A spinal cord injury is any injury to the spinal cord via blunt or penetrating trauma. Extreme flexion or extension (particularly in the neck) of the spine can result in traction on the spinal cord with subsequent injury and the development of neurologic symptoms.
Spinal Cord Injury Facts:
It is estimated that the annual incidence of spinal cord injury (SCI), not including those who die at the scene of the accident, is approximately 40 cases per million population in the U. S. or approximately 11,000 new cases each year. Since there have not been any overall incidence studies of SCI in the U.S. since the 1970’s it is not known if incidence has changed in recent years.
The number of people in the United States who are alive in December 2003 who have SCI has been estimated to be approximately 243,000 persons, with a range of 219,000 to 279,000 persons. (Note: Incidence and prevalence statistics are estimates obtained from several studies. These statistics are not derived from the National SCI Database.)
The National Spinal Cord Injury Database has been in existence since 1973 and captures data from an estimated 13% of new SCI cases in the U.S.
Since its inception, 25 federally funded Model SCI Care Systems have contributed data to the National SCI Database. As of November 2003 the database contained information on 22,599 persons who sustained traumatic spinal cord injuries. All the remaining statistics on this sheet are derived from this database or from collaborative studies conducted by the Model Systems.
Age at injury:
SCI primarily affects young adults. Fifty-three percent of SCIs occur among persons in the 16 to 30 year age group, and the average age at injury is 32.6 years. Since 1973 there has been an increase in the mean age at time of injury. Those who were injured before 1979 had a mean age of 28.6 while those injured after 2000 had a mean age of 35.9 years. Another trend is an increase in the proportion of those who were at least 61 years of age at injury. In the 1970’s persons older than 60 years of age at injury comprised 4.7% of the database. Since 2000 this has increased to 11.4% of new injuries. This trend is not surprising since the median age of the general population has increased from 27.9 years to 35.3 years during the same time period.
Overall, 81.2% of all persons in the national database are male. Although this four-to-one male to female ratio has varied little throughout the 30 years of Model Systems data collection, since 1990, the percentage of males has decreased to 79.7% (from 81.8% in the 1970?s).
A significant trend over time has been observed in the racial distribution of persons in the Model System database. Among persons injured between 1973 and 1978, 77.5% of persons in the database were Caucasian, 13.5% were African-American, 5.7% were Hispanic, 2% were American Indian and 0.8% were Asian. However, among those injured since 1990 only 59.1% were Caucasian, while 27.6% were African-American, 7.7% were Hispanic, 0.4% were American Indian, 2.1% were Asian (and 0.5% were unknown and 2.5% were unclassified).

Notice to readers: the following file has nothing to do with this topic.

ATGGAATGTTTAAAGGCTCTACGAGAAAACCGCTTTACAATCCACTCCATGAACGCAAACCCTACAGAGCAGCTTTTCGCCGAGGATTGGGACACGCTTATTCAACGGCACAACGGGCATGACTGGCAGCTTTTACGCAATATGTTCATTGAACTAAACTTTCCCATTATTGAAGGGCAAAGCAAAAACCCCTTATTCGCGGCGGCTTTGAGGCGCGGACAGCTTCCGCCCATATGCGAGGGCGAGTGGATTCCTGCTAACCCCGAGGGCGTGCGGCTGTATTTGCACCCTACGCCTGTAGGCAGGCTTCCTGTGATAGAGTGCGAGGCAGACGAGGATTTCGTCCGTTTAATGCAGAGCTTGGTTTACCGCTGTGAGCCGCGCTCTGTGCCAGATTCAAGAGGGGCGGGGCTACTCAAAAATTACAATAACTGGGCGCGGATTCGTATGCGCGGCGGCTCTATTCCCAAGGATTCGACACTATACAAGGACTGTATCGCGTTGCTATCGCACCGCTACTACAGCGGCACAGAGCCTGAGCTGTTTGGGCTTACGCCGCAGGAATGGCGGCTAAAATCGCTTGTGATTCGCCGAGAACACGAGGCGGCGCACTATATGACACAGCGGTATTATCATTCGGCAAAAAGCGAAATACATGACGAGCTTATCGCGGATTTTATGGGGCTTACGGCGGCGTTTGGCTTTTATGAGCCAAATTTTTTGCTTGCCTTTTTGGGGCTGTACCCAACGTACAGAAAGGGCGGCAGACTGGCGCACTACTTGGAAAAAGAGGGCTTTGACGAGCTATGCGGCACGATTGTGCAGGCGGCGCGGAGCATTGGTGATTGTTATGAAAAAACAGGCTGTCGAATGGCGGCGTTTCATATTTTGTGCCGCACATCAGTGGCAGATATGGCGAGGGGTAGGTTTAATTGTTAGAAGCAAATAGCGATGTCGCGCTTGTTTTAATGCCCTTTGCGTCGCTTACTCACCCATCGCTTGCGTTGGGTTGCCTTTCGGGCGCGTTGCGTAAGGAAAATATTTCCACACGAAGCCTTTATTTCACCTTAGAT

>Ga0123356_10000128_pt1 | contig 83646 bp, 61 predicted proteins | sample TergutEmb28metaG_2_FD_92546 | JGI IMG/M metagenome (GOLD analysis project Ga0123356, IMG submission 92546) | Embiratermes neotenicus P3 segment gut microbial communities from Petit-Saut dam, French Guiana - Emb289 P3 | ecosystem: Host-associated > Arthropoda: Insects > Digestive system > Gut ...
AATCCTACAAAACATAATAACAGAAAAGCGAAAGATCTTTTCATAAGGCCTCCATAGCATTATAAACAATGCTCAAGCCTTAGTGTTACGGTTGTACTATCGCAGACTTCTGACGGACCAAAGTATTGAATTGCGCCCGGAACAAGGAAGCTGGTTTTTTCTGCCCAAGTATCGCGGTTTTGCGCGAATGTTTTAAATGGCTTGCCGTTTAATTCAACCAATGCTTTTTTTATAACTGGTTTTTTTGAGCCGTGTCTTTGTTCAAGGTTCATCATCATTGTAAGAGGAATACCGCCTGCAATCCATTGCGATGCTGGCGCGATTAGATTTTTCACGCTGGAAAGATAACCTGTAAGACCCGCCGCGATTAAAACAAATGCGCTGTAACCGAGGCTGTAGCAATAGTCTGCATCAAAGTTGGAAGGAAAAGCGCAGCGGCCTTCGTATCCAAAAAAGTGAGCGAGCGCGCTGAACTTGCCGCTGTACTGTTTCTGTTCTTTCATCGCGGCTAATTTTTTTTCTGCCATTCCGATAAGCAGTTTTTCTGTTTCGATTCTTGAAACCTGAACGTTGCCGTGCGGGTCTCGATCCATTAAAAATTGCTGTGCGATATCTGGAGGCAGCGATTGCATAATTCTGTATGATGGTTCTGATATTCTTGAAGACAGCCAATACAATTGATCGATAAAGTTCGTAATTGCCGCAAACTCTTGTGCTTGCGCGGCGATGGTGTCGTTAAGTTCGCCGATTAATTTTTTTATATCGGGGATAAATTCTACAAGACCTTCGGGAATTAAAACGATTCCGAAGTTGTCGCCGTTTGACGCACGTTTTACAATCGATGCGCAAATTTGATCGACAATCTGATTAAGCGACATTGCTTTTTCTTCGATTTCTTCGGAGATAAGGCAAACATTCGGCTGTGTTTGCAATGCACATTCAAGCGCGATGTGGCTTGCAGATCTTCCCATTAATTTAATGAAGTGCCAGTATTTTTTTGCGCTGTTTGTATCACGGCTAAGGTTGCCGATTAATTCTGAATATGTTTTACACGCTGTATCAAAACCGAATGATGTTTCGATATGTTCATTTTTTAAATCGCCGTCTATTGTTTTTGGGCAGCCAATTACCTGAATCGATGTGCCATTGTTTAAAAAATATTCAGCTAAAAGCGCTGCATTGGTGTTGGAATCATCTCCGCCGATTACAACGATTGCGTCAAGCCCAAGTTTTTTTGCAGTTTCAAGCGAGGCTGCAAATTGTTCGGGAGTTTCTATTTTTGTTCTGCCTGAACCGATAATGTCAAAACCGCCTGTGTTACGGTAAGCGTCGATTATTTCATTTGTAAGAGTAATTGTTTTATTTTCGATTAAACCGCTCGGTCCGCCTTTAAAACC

More than half (62.9%) of those persons with SCI admitted to a Model System reported being employed at the time of their injury. The post-injury employment picture is better among persons with paraplegia than among their tetraplegic counterparts. By post-injury year 10, 31.8% of persons with paraplegia are employed, while 26.4% of those with tetraplegia are employed during the same year.
Today 88.3% of all persons with SCI who are discharged alive from the system are sent to a private, noninstitutional residence (in most cases their homes before injury.) Only 5.1% are discharged to nursing homes. The remaining are discharged to hospitals, group living situations or other destinations.
Considering the youthful age of most persons with SCI, it is not surprising that most (53%) are single when injured. Among those who were married at the time of injury, as well as those who marry after injury, the likelihood of their marriage remaining intact is slightly lower when compared to the uninjured population. The likelihood of getting married after injury is also reduced.
Length of stay:
Overall, average days hospitalized in the acute care unit for those who enter a Model System immediately following injury has declined from 25 days in 1974 to 17 days in 2001. Similar downward trends are noted for days in the rehab unit (from 115 to 44 days). Overall, mean days hospitalized (during acute care and rehab) were greater for persons with neurologically complete injuries.
The average yearly health care and living expenses and the estimated lifetime costs that are directly attributable to SCI vary greatly according to severity of injury.
Life expectancy is the average remaining years of life for an individual. Life expectancies for persons with SCI continue to increase, but are still somewhat below life expectancies for those with no spinal cord injury. Mortality rates are significantly higher during the first year after injury than during subsequent years, particularly for severely injured persons.
Cause of death:
In years past, the leading cause of death among persons with SCI was renal failure. Today, however, significant advances in urologic management have resulted in dramatic shifts in the leading causes of death. Persons enrolled in the National SCI Database since its inception in 1973 have now been followed for 30 years after injury. During that time, the causes of death that appear to have the greatest impact on reduced life expectancy for this population are pneumonia, pulmonary emboli and septicemia.
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